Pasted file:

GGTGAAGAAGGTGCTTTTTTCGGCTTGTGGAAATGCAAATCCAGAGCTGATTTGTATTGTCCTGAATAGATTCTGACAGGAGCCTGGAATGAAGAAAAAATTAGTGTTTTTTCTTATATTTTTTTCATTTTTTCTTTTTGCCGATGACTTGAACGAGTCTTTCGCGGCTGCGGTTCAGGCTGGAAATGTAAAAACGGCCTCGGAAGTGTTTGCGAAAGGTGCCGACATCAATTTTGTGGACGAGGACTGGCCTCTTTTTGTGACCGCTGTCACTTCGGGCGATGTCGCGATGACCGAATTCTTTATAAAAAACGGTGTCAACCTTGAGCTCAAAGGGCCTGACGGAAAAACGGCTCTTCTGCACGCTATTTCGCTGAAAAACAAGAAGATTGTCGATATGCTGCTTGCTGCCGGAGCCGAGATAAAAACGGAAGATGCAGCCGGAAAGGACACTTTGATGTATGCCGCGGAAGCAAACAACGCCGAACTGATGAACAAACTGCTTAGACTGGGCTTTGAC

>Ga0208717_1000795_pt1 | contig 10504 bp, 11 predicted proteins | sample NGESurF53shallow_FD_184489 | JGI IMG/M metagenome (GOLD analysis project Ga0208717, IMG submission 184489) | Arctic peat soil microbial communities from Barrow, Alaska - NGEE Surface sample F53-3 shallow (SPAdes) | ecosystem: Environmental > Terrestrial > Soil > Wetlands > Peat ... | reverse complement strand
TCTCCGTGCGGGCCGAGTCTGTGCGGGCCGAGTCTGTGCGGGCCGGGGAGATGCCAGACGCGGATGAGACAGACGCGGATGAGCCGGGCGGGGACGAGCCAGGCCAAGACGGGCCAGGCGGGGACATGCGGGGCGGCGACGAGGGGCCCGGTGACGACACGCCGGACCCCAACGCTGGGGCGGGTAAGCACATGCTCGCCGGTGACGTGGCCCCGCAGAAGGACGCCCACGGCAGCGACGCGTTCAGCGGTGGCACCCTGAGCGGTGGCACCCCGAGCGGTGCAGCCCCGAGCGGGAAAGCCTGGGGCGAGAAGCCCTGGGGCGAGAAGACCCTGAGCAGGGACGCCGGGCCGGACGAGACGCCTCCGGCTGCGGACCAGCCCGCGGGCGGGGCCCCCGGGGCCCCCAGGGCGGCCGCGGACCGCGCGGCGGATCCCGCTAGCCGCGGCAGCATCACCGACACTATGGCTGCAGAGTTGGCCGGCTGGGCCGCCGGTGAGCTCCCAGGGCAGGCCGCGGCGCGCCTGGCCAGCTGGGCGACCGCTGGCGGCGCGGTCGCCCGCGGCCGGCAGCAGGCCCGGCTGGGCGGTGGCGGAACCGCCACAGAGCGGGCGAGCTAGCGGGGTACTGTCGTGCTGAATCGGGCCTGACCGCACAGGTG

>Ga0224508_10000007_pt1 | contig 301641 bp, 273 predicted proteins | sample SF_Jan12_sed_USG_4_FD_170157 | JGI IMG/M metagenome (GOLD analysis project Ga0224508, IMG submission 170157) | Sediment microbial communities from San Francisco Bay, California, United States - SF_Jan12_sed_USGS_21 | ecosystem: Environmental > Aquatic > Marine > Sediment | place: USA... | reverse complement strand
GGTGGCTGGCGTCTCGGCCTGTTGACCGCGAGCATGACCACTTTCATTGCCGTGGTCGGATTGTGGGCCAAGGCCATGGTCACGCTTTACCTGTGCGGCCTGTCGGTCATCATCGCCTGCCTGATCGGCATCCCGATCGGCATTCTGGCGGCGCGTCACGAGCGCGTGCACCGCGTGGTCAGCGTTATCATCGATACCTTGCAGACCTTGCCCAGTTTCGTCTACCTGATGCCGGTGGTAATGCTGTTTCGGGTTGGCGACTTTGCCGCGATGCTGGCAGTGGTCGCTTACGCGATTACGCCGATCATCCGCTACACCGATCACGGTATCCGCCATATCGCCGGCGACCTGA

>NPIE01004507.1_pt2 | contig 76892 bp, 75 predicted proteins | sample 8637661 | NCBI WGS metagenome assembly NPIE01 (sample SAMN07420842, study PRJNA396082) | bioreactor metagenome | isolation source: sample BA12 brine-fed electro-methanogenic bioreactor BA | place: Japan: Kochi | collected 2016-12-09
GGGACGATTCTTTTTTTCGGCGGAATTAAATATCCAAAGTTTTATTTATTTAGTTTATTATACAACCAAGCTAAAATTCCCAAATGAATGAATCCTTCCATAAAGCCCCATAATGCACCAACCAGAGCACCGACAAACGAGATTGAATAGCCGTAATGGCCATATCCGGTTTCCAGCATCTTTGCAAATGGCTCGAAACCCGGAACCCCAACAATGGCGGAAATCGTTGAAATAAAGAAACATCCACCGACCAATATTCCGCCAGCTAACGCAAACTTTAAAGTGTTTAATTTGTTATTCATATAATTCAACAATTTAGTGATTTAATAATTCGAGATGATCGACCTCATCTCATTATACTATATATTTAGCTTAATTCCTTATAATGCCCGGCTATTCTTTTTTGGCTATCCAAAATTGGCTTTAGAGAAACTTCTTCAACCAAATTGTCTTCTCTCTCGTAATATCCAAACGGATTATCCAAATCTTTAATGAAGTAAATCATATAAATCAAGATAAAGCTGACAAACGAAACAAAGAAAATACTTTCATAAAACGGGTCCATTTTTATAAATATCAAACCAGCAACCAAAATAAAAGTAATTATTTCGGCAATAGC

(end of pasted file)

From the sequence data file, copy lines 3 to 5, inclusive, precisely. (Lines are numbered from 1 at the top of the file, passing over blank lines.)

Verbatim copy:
TCTCCGTGCGGGCCGAGTCTGTGCGGGCCGAGTCTGTGCGGGCCGGGGAGATGCCAGACGCGGATGAGACAGACGCGGATGAGCCGGGCGGGGACGAGCCAGGCCAAGACGGGCCAGGCGGGGACATGCGGGGCGGCGACGAGGGGCCCGGTGACGACACGCCGGACCCCAACGCTGGGGCGGGTAAGCACATGCTCGCCGGTGACGTGGCCCCGCAGAAGGACGCCCACGGCAGCGACGCGTTCAGCGGTGGCACCCTGAGCGGTGGCACCCCGAGCGGTGCAGCCCCGAGCGGGAAAGCCTGGGGCGAGAAGCCCTGGGGCGAGAAGACCCTGAGCAGGGACGCCGGGCCGGACGAGACGCCTCCGGCTGCGGACCAGCCCGCGGGCGGGGCCCCCGGGGCCCCCAGGGCGGCCGCGGACCGCGCGGCGGATCCCGCTAGCCGCGGCAGCATCACCGACACTATGGCTGCAGAGTTGGCCGGCTGGGCCGCCGGTGAGCTCCCAGGGCAGGCCGCGGCGCGCCTGGCCAGCTGGGCGACCGCTGGCGGCGCGGTCGCCCGCGGCCGGCAGCAGGCCCGGCTGGGCGGTGGCGGAACCGCCACAGAGCGGGCGAGCTAGCGGGGTACTGTCGTGCTGAATCGGGCCTGACCGCACAGGTG

>Ga0224508_10000007_pt1 | contig 301641 bp, 273 predicted proteins | sample SF_Jan12_sed_USG_4_FD_170157 | JGI IMG/M metagenome (GOLD analysis project Ga0224508, IMG submission 170157) | Sediment microbial communities from San Francisco Bay, California, United States - SF_Jan12_sed_USGS_21 | ecosystem: Environmental > Aquatic > Marine > Sediment | place: USA... | reverse complement strand
GGTGGCTGGCGTCTCGGCCTGTTGACCGCGAGCATGACCACTTTCATTGCCGTGGTCGGATTGTGGGCCAAGGCCATGGTCACGCTTTACCTGTGCGGCCTGTCGGTCATCATCGCCTGCCTGATCGGCATCCCGATCGGCATTCTGGCGGCGCGTCACGAGCGCGTGCACCGCGTGGTCAGCGTTATCATCGATACCTTGCAGACCTTGCCCAGTTTCGTCTACCTGATGCCGGTGGTAATGCTGTTTCGGGTTGGCGACTTTGCCGCGATGCTGGCAGTGGTCGCTTACGCGATTACGCCGATCATCCGCTACACCGATCACGGTATCCGCCATATCGCCGGCGACCTGA